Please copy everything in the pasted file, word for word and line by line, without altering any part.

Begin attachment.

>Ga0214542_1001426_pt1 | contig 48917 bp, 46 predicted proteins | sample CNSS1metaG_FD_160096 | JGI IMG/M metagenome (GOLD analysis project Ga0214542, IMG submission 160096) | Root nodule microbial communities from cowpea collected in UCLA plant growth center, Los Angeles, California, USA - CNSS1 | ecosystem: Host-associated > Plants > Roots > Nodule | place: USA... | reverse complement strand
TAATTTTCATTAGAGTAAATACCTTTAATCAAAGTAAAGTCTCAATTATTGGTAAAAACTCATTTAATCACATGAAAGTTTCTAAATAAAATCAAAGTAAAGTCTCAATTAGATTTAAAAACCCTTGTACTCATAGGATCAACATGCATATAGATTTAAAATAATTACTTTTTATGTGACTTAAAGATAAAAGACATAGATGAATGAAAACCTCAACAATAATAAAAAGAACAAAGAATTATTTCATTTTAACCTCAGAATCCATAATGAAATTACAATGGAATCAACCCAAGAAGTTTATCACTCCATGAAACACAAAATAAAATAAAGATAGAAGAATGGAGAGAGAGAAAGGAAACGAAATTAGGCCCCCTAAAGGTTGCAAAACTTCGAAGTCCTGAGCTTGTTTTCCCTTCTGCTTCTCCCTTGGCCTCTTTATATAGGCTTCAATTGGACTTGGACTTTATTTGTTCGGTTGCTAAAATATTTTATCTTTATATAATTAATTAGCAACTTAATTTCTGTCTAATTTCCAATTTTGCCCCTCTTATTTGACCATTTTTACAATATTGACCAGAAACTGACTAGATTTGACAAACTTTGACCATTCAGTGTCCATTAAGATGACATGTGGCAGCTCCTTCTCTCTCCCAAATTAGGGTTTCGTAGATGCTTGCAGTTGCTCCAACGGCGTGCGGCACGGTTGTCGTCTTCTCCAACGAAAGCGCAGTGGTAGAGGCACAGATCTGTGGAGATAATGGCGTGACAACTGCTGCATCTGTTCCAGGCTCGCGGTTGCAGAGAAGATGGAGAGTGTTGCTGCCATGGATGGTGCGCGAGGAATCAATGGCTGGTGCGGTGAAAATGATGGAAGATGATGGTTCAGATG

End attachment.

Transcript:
>Ga0214542_1001426_pt1 | contig 48917 bp, 46 predicted proteins | sample CNSS1metaG_FD_160096 | JGI IMG/M metagenome (GOLD analysis project Ga0214542, IMG submission 160096) | Root nodule microbial communities from cowpea collected in UCLA plant growth center, Los Angeles, California, USA - CNSS1 | ecosystem: Host-associated > Plants > Roots > Nodule | place: USA... | reverse complement strand
TAATTTTCATTAGAGTAAATACCTTTAATCAAAGTAAAGTCTCAATTATTGGTAAAAACTCATTTAATCACATGAAAGTTTCTAAATAAAATCAAAGTAAAGTCTCAATTAGATTTAAAAACCCTTGTACTCATAGGATCAACATGCATATAGATTTAAAATAATTACTTTTTATGTGACTTAAAGATAAAAGACATAGATGAATGAAAACCTCAACAATAATAAAAAGAACAAAGAATTATTTCATTTTAACCTCAGAATCCATAATGAAATTACAATGGAATCAACCCAAGAAGTTTATCACTCCATGAAACACAAAATAAAATAAAGATAGAAGAATGGAGAGAGAGAAAGGAAACGAAATTAGGCCCCCTAAAGGTTGCAAAACTTCGAAGTCCTGAGCTTGTTTTCCCTTCTGCTTCTCCCTTGGCCTCTTTATATAGGCTTCAATTGGACTTGGACTTTATTTGTTCGGTTGCTAAAATATTTTATCTTTATATAATTAATTAGCAACTTAATTTCTGTCTAATTTCCAATTTTGCCCCTCTTATTTGACCATTTTTACAATATTGACCAGAAACTGACTAGATTTGACAAACTTTGACCATTCAGTGTCCATTAAGATGACATGTGGCAGCTCCTTCTCTCTCCCAAATTAGGGTTTCGTAGATGCTTGCAGTTGCTCCAACGGCGTGCGGCACGGTTGTCGTCTTCTCCAACGAAAGCGCAGTGGTAGAGGCACAGATCTGTGGAGATAATGGCGTGACAACTGCTGCATCTGTTCCAGGCTCGCGGTTGCAGAGAAGATGGAGAGTGTTGCTGCCATGGATGGTGCGCGAGGAATCAATGGCTGGTGCGGTGAAAATGATGGAAGATGATGGTTCAGATG